Skip to content
Join our Newsletter

Ladysmith marina gets new name amid transition to First Nation

The society failed to get a B.C. Supreme Court injunction to allow it to continue running the marina until there is a decision in a court case it has filed challenging the transfer

The former Ladysmith Community Marina has a new name bestowed by the Stz’uminus First Nation, which is taking over the facility’s operation amid ongoing legal challenges.

Now called Oyster Bay Marina, the facility, with 170 slips for pleasure craft, 12 for liveaboards and 900 feet of space for visiting vessels, will be operated by Thuy’she’Num Property Management Limited Partnership, a Coast Salish Development Corp. company owned by the First Nation.

As of this week, details were still being worked out about the transition from the Ladysmith Maritime Society, which developed the facility starting in the mid-1980s.

The provincial water lot lease previously held by the city and granted to the society is being transferred to the Stz’uminus as part of the province’s reconciliation efforts.

Richard Wiefelspuett, executive director of the society, said Tuesday the organization is continuing to pay marina workers for now.

It hopes to be able to continue to stage community events such as a children’s pirate day and heritage boat festival, although the location still has to be worked out, he said. The society’s board was set to meet Wednesday to discuss the facility’s future.

The marina’s floating museum is closed and its artifacts have been removed as renovations to the building are carried out. Wiefelspuett said he expects it will be ready to reopen in March.

The society is hoping the museum will be able to remain at the marina, where it has several heritage boats.

Last month, the society failed in its application for a B.C. Supreme Court injunction to allow it to continue running the marina until there is a decision in a court case it has filed challenging the transfer of the provincial water lot lease and seeking a declaration that the marina facilities belong to the society.

If successful, the injunction would have stalled the planned transition to the First Nation.

No date has been set for the civil case to be heard.

The transfer of the marina is a key part of a reconciliation agreement signed by the First Nation in 2022 with the province. Plans call for the marina’s redevelopment as part of a larger project dovetailing with the town of Ladysmith’s waterfront plan, which was created with input from the nation.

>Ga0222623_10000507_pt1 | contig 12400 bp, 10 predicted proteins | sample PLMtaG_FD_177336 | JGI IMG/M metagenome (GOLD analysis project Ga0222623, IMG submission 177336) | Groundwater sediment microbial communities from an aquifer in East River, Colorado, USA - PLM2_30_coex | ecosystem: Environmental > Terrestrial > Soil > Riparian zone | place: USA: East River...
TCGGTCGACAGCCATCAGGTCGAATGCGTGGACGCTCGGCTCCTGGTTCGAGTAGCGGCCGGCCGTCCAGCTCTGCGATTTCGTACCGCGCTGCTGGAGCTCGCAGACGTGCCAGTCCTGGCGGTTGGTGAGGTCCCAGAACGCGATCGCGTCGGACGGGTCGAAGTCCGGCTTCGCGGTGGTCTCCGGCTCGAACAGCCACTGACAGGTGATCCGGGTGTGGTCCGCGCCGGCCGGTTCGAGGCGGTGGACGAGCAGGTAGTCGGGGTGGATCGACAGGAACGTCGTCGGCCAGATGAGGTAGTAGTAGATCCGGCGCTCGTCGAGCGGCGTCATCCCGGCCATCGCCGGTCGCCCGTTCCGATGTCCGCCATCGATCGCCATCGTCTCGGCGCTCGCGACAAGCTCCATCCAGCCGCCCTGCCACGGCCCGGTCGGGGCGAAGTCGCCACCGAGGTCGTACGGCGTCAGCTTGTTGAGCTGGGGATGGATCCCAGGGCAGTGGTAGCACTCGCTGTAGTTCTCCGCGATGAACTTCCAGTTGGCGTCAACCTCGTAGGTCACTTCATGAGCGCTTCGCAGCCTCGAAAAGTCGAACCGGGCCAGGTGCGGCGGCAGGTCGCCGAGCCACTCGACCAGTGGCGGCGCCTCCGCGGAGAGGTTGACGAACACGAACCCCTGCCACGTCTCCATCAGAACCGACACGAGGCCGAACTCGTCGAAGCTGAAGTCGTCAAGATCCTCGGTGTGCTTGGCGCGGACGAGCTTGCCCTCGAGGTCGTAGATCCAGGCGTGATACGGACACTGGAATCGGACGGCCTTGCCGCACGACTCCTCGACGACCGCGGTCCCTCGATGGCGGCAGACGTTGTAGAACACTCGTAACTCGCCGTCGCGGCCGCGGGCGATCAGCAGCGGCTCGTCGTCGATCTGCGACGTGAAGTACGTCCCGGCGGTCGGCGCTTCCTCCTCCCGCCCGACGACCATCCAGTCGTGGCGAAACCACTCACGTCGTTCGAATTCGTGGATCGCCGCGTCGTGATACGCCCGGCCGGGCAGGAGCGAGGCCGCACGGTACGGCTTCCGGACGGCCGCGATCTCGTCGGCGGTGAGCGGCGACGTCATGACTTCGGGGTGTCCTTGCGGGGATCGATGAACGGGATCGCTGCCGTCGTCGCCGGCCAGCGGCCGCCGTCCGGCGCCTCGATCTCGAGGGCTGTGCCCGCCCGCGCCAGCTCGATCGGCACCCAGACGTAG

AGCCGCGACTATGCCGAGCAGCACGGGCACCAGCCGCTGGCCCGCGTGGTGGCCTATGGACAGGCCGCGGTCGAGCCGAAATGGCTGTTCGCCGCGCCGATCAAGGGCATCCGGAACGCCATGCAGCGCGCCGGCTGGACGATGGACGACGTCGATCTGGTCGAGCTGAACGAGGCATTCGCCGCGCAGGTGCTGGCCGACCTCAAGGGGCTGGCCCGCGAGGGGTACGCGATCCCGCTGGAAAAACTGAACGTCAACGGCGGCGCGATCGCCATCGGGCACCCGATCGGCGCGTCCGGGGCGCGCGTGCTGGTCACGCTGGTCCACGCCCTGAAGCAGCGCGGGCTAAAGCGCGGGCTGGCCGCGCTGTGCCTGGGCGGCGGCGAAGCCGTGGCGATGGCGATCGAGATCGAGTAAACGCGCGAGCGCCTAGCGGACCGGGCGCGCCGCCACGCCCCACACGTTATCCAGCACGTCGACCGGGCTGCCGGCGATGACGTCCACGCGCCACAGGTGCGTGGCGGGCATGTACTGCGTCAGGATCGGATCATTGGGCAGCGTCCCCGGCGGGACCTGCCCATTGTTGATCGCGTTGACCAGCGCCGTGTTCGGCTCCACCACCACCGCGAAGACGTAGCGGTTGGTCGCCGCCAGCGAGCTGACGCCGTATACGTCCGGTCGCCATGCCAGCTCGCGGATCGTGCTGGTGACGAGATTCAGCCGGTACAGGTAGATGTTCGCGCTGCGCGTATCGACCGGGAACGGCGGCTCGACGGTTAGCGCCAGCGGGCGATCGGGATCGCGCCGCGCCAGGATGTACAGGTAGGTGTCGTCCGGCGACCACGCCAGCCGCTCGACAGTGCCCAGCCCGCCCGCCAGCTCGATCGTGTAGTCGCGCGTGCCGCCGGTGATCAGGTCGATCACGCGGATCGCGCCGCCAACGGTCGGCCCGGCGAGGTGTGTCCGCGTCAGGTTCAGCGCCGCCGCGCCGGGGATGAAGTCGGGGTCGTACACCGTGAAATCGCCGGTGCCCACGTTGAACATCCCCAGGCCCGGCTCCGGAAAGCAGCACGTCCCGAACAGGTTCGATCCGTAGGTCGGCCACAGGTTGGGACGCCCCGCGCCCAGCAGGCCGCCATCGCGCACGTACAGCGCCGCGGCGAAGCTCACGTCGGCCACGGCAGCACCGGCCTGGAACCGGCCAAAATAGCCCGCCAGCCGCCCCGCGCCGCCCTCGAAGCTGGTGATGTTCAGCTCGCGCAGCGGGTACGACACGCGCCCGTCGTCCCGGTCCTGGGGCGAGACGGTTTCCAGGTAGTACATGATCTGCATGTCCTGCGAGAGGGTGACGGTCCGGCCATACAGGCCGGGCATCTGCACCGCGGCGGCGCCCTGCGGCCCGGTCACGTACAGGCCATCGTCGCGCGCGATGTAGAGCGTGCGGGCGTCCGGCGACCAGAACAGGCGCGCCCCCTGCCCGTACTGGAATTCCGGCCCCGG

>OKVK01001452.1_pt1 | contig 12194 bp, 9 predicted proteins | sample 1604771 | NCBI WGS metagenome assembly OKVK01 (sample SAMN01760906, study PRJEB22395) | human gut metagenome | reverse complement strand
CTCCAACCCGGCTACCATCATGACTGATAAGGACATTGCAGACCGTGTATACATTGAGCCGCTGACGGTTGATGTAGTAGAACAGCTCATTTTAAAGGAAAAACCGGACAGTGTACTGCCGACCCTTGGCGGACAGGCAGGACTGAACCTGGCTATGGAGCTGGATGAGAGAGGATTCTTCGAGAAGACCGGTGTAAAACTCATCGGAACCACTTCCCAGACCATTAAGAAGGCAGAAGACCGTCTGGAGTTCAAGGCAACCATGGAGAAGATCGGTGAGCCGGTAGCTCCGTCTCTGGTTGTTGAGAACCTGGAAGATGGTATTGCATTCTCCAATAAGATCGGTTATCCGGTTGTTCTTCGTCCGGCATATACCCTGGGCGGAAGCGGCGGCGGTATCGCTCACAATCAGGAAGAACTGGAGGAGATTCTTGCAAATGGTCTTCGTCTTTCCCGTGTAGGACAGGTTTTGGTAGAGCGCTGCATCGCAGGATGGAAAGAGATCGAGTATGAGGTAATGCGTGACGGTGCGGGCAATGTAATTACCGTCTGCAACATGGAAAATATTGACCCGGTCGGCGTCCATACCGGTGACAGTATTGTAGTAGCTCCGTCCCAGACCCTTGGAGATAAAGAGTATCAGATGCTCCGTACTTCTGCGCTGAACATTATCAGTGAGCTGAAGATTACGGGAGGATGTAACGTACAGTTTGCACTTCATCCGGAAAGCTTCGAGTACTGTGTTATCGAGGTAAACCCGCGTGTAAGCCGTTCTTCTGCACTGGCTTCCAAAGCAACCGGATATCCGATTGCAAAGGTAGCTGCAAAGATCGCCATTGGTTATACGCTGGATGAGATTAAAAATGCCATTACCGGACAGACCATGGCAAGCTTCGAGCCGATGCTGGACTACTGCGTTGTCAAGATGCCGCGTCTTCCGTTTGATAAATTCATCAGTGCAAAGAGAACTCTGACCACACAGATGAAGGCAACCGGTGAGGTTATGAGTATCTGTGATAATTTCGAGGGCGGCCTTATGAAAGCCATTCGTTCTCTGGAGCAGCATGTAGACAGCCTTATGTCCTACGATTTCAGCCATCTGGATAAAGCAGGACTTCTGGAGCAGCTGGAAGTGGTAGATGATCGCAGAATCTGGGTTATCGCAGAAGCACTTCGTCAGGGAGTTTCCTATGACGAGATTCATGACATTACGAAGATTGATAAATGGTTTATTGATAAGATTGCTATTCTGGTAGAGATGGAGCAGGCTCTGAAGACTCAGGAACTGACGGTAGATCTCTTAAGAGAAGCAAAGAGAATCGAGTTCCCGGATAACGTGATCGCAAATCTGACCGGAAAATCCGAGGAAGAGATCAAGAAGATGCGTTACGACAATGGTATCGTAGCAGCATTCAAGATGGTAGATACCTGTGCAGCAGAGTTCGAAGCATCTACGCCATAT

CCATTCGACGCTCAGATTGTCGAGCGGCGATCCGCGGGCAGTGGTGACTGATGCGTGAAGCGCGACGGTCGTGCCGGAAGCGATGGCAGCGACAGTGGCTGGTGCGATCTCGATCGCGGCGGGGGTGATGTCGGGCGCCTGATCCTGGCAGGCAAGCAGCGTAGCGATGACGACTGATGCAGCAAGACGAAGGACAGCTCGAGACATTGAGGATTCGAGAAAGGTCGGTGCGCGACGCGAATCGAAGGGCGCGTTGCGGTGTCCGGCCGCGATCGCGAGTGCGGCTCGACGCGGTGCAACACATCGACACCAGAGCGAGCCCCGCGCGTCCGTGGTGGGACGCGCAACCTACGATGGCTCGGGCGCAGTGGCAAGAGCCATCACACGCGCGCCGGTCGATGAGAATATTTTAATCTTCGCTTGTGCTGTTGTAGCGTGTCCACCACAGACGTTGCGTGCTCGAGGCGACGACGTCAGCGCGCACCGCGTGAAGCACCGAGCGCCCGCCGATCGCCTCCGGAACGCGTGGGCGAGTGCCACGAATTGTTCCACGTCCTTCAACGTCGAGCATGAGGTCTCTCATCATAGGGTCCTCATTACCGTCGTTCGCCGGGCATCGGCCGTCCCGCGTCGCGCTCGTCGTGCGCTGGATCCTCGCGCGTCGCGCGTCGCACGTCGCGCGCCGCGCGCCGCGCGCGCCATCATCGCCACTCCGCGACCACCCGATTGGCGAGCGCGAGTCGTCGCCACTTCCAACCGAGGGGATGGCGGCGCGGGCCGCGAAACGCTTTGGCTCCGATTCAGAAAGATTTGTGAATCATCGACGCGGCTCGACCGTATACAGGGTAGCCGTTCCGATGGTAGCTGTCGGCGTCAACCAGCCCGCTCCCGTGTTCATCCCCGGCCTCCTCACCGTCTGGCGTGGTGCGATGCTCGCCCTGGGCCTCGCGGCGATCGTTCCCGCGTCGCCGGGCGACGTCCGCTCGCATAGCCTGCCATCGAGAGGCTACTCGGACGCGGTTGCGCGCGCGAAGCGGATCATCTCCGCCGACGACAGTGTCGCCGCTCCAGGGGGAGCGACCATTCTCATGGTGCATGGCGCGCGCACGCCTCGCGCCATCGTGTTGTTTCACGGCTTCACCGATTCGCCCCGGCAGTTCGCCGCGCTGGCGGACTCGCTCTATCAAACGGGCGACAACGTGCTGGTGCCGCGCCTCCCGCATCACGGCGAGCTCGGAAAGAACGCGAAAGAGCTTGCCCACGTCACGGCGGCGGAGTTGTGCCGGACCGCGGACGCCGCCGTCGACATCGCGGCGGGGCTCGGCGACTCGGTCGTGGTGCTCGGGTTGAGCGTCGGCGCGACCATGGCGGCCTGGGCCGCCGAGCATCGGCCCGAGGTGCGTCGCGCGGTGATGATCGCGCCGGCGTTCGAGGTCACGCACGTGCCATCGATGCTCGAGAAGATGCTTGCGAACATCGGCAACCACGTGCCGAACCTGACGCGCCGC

The nation maintains that any delay in implementing the reconciliation agreement would be an “enormous setback to reconciliation initiatives that are intended to bring about long-awaited tangible benefits.”

Coast Salish Development Corp.’s website says it plans to redesign the area around the marina to create “valuable recreational and economic opportunities for residents of the Town of Ladysmith, Stz’uminus members and visitors.”

A Stz’uminus First Nation spokesperson could not be reached Tuesday but in the fall, Chief John Elliott called it “a coming home” after land was taken when First Nations were moved to reserves.

“Our ancestors lived on this land, thus Ladysmith Harbour has great significance to our community. This sets the stage for making things right.”

The water lot and anticipated land leases will help create a sustainable future, he said. The nation has more than 1,400 members.

Redevelopment is expected to take place following environmental remediation, including dealing with soil contaminated by coal slag at Slagg Point due to past mining. Work also includes removing 29 derelict vessels from a nearby water lot and taking out some submerged debris.

The reconciliation agreement includes $10 million from the province to clean up the property.

A business plan referenced in court documents said any boaters currently mooring at the facility who sign a moorage agreement will be welcome to remain.

“Given that the redevelopment plan includes expanded moorage capacity, there is no reason that current moorers cannot remain indefinitely, so long as they agree to the terms set for Oyster Bay Marina,” say the documents.

Coast Salish Development Corp. said in the documents that it is open to ideas for public events at the marina.

cjwilson@timescolonist.com

>>> To comment on this article, write a letter to the editor: letters@timescolonist.com